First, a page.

Figure 2 Changes in gut microbiota after a 12-week dietary supplementation with LPK or placebo. (A) Relative abundance of the phyla. (B) The alpha diversity is shown as a Shannon index. (C, F) Comparison of logarithmic mean changes of rarefied counts of Lactobacillus plantarum and Enterococcus hirae. (D) Relative abundance of the genera in the order Lactobacillales. (E) The beta diversity as PCoA of the genus in the order Lactobacillales. LPK, Lactobacillus plantarum K50; PCoA, principal coordinates analysis. Asterisks show between-group differences for changes after 12-week supplementation. with a Benjamini–Hochberg adjusted P-value < 0.05.

Adverse Events

There were no significant differences between the groups in terms of the occurrence, type, degree of symptoms, and relevance to intervention (Table 4). The symptom severities of adverse reactions were all mild, and any relationship with the intervention was not considered relevant. There were no deaths or serious adverse events requiring hospitalization.

TABLE 4
www.frontiersin.org

Table 4 Adverse events.

Discussion

In this study, the subjects’ body weight, fat mass, and abdominal adipose tissue area did not change significantly after a 12-week administration of LPK, resulting in no significant differences compared with the placebo group. However, the total cholesterol level decreased in the LPK group and increased in the placebo group, resulting in a significant between-group difference of 11.1 mg/dL. Similarly, the TG level decreased in the LPK group and increased in the placebo group, resulting in a significant between-group difference of 44.9 mg/dL.

L. plantarum is a versatile lactic acid-producing bacterium found in many fermented foods (24). L. plantarum is widely employed in the industrial fermentation and processing of raw foods; it is generally recognized as safe and has received a Qualified Presumption of Safety status from the European Food Safety Authority (25, 26). Oral administration of the live L. plantarum strain K21 alleviated high-fat diet-induced obesity in a mouse model (27). In another study with high-fat-fed mice, L. plantarum supplementation reduced obesity-induced metabolic abnormalities and adipose tissue inflammation (28). In a study with Indonesian subjects, consumption of indigenous probiotic L. plantarum Dad-13 powder in overweight adults decreased the body weight and BMI significantly (29). In a Japanese study, the ingestion of heat-treated L. plantarum OLL2712 reduced body fat accumulation, glycemic deterioration, and chronic inflammation in overweight, healthy adults (30). Thus, the effects of L. plantarum on altering the metabolic status differ among studies, suggesting that it depends on the study subjects and the strain used (31, 32).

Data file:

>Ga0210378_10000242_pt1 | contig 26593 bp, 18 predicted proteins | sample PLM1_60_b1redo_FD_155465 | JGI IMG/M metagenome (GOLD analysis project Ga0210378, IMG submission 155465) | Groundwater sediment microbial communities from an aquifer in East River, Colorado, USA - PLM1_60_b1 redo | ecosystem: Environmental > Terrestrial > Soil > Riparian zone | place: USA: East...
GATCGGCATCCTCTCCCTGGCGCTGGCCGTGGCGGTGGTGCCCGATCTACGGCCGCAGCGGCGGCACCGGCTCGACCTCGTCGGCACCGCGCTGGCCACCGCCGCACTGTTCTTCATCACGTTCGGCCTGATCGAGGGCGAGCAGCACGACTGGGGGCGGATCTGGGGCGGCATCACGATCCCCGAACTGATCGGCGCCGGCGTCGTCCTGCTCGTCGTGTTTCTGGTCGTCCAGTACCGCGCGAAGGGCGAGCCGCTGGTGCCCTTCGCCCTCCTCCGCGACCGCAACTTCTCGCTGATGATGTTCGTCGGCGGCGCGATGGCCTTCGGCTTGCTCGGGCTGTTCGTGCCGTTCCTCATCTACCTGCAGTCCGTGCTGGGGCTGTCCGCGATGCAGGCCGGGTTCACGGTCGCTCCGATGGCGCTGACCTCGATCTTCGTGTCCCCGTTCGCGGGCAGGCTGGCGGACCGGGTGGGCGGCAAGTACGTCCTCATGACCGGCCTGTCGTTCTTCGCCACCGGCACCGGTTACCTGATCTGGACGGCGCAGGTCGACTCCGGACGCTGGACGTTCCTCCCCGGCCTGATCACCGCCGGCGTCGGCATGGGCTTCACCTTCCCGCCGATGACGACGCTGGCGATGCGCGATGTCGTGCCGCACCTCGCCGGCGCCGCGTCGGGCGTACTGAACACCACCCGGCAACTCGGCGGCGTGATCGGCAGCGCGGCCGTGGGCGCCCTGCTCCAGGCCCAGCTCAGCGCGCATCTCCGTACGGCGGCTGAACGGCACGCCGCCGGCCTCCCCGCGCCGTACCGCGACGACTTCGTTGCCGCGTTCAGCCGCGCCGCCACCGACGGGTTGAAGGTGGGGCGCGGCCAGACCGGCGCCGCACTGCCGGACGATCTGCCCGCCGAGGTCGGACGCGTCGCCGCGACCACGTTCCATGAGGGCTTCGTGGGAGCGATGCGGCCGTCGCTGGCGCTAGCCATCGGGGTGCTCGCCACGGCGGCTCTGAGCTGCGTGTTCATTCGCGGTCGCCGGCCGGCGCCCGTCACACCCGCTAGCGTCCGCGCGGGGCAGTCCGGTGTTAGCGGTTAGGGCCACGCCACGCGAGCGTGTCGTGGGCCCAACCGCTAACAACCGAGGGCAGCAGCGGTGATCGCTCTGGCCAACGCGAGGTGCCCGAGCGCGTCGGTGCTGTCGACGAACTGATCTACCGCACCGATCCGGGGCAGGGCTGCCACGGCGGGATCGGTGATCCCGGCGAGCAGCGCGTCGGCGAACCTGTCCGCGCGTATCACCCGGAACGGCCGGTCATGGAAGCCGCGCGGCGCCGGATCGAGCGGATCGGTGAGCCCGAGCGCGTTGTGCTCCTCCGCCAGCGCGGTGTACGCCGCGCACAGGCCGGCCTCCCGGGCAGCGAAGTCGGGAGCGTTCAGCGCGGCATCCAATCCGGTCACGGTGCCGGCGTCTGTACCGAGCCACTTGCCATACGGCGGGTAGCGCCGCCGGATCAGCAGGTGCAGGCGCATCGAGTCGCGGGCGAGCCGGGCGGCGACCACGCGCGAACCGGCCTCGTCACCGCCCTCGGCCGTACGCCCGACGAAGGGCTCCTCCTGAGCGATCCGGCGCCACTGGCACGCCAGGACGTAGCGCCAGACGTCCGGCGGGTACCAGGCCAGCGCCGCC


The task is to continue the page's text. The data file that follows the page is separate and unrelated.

In our study, the administration of 4 × 109 CFU of LPK to people with a baseline BMI ≥ 25 kg/m2 led to reductions in total cholesterol and TG levels. During a prior clinical trial, twelve weeks of consumption of a mixture of L. plantarum strains CECT7527, CECT7528, and CECT7529 decreased total cholesterol levels as observed (33). The cholesterol-lowering efficacy of lactic acid-producing bacteria is reported to be a result of producing short chain fatty acids (SCFAs) (9). Of note, in a study with diet-induced obese mice, treatment with 1 × 109 CFU LPK increased the concentrations of SCFAs significantly (21). SCFAs, especially acetate, lowered fat accumulation in metabolic tissues as well as serum TG and total cholesterol levels in an animal study (34). Other SCFAs such as butyrate and propionate protected against diet-induced obesity and regulated gut hormones such as glucagon-like peptide-1, glucose-dependent insulinotropic polypeptide (GIP), peptide YY, and ghrelin (35). GIP regulates TG turnover and promotes TG clearance from the blood by increasing the deposition of fat in adipocytes (36, 37). Based on these findings, the reductions in total cholesterol and TG levels by administration of LPK in our study might have been caused by increases in SCFAs and changes in the composition of the gut microbiota.

Dietary supplementation with LPK in our study changed the gut microbiota favorably with a decrease in the abundance of Actinobacteria and an increase in Enterococcus. The decrease in Actinobacteria species might be linked with a decrease in obesity, which was increased in obese compared with lean twin subjects (38). Administration of a specific strain of Bifidobacteria (M13-4), belonging to the Actinobacteria, was reported to be associated with weight gain in a high-fat diet study in rats (39). Enterococcus species abundance was reported to be correlated negatively with excessive weight gain and increased leptin (40). We also found that LPK supplementation increased the abundance of Enterococcus hirae in the order Lactobacillales to which LPK belongs. In a study of rats fed a high-fat diet, 24-h supplementation of Enterococcus hirae (2 mg/1010 CFU) decreased total cholesterol and TG levels and alleviated insulin resistance (41). A recent study with hypercholesterolemic rats, administration of specific strains of Enterococcus faecium decreased total cholesterol, LDL-C, and TG levels by regulating the genes involved in lipid metabolism, such as CYP8B1, CYP7A1, SREBP-1, SCD1, and LDL-R (42). Thus, the benefit of LPK on lipid profiles might be driven by favorable alterations in the distribution of gut microbiota.